Great Deceivers’ new record, In Spirit, opens with an inexplicably heavy hitter (“What Was The Question?”) and doesn’t let up through any of its 12 tracks. They manage to produce this sound without abusing effects like fuzz and distortion, or cranking the volume to 10. Rather, they smartly utilize chord changes, dynamic changes, stops and hits that force you to bang your head. Though reminiscent of the Exploding in Sound, well … sound (e.g. Pile and Ovlov), Great Deceivers pace themselves, treading purposefully in this record, rather than the walk-sprints of much of the music we’ve heard from that label.
The record’s sound was initially brewed up by vocalist Max Green, but arranged by the entire band, and undoubtedly influenced by a network of Chicago-based musicians. One of these projects, Options, shares a member with Great Deceivers (Seth Engel, who played drums and sang backups on In Spirit), and it shows. I’d be surprised if Green and Engel don’t often discuss songwriting, or at the very least, heavily share influences. Engel, who also engineered and mixed the record, left a considerable amount of space in the recordings, and left the guitar tones relatively untouched, implying live performance. The drums are set back and roomy, the vocals often the same, producing an intimate experience.
“What was the Question?”, the album’s first track, uses a lock-step progression in the verse, maintaining rhythmic synchrony through to an open instrumental and a wailing refrain: “time’s not on your side”. The lyrics point towards a sense of despair, of fleeting time looming heavy overhead. Another standout track, “The Leash”, opens with a heartfelt vocal and guitar arrangement and eases in the drums and bass, until we’re propelled into a relentless gallop through to the two-minute mark. A moment of tranquility separates us from the next build and gallop through to the end. Perhaps singing of love lost – longing for anyone or -thing, but the self-awareness to let it go – moments in this song mark the album’s energetic climax.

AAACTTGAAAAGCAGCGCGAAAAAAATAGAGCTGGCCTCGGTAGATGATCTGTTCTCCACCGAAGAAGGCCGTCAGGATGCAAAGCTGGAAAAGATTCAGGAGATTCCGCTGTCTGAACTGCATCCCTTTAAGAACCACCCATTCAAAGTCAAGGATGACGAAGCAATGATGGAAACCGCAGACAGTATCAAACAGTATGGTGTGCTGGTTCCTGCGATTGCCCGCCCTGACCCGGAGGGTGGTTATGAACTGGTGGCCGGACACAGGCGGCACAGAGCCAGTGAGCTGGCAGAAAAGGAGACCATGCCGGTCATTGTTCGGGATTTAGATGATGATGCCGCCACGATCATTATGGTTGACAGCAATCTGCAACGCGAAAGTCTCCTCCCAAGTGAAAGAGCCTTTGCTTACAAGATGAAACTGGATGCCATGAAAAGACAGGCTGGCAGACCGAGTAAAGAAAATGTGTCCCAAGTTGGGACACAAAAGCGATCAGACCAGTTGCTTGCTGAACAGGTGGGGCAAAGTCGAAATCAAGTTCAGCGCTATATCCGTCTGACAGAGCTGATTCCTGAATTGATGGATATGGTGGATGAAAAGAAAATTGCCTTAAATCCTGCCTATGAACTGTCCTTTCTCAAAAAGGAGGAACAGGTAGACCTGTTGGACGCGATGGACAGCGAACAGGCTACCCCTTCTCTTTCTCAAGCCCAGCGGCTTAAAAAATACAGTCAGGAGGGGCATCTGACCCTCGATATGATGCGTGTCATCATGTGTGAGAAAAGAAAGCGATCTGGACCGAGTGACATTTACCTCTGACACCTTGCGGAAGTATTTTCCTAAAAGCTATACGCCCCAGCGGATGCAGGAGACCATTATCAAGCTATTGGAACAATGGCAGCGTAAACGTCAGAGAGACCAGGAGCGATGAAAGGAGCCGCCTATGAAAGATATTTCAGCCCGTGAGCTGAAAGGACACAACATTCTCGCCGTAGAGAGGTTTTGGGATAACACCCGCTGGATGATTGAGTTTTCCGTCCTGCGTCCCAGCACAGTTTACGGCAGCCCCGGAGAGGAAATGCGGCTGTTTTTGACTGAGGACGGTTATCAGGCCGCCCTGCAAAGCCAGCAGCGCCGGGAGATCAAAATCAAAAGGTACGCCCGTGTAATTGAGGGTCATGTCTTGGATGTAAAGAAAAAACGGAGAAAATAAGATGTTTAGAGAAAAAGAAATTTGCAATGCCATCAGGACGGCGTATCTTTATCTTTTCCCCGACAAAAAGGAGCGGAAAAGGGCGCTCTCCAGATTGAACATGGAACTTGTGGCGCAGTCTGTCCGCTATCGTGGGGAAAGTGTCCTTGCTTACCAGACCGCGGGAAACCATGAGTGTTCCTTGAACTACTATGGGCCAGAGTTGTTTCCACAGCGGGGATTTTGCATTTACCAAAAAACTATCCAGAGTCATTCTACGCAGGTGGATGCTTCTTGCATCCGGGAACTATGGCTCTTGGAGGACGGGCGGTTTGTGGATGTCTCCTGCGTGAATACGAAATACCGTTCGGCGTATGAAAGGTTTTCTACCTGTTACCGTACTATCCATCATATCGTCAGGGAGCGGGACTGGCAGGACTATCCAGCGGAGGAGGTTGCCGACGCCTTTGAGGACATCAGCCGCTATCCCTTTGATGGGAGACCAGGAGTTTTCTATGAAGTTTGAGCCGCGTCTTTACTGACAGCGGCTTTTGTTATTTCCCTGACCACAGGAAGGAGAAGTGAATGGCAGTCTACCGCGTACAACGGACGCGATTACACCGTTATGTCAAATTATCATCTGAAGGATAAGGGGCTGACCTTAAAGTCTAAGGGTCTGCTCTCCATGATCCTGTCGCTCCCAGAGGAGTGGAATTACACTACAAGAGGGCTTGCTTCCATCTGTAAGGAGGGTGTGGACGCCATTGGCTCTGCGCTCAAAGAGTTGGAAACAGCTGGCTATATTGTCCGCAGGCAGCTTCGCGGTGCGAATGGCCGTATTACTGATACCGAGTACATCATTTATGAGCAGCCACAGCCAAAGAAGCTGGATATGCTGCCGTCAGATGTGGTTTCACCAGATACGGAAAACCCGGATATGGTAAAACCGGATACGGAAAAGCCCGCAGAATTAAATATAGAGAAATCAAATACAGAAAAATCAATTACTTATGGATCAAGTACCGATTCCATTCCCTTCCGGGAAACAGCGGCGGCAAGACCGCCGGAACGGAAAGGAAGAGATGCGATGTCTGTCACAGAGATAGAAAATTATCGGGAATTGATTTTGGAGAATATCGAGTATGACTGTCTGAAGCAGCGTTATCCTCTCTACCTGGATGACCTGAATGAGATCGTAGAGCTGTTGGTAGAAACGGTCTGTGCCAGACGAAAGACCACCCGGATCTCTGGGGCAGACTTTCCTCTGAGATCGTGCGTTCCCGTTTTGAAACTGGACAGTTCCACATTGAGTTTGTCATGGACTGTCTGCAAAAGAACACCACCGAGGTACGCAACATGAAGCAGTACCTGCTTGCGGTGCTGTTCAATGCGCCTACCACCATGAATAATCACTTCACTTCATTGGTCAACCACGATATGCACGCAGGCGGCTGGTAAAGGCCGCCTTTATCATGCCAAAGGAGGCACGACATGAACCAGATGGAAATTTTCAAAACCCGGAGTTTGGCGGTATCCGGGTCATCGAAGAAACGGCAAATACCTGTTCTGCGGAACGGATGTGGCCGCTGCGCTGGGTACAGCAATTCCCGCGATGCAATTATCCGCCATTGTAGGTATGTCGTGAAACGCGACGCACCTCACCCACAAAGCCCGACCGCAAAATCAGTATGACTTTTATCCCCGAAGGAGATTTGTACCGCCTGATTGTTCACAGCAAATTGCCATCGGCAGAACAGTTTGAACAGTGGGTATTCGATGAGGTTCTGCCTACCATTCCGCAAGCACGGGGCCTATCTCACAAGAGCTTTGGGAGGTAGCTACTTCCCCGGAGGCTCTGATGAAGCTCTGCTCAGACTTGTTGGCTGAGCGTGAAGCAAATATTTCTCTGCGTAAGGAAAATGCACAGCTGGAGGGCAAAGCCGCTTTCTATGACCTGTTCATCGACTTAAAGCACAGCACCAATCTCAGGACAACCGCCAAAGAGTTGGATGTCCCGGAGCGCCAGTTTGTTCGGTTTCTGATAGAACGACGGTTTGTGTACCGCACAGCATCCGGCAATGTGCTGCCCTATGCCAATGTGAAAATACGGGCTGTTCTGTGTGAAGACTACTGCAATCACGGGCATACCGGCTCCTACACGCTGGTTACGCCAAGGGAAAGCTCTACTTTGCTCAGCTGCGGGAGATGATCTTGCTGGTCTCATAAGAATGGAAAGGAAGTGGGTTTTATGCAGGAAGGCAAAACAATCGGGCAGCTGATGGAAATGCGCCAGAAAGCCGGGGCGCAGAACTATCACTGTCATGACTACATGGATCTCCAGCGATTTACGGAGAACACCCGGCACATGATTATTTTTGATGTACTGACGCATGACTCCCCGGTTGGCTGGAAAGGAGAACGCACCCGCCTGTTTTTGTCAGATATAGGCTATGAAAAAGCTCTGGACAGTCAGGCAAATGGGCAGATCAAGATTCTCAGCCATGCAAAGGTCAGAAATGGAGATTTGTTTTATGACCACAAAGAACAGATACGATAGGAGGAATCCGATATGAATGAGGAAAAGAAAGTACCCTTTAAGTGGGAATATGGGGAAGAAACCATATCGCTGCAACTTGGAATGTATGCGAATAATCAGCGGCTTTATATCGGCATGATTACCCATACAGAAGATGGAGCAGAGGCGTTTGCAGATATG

The record’s tone marks a decisive change in direction from some of the band’s previous work, which rarely featured twinkly guitar lines and consistently elevated vocals. On 2017’s EP, Some, the band occasionally strayed from their now 90s-derived alt. rock, into the emo or pop-punk realm. With this latest record, the band fully and consistently embraced their principal sound, and we’re more than happy they did. Catch Great Deceivers at their frequent shows in Chicago, and keep your fingers crossed for some more extensive touring in 2019!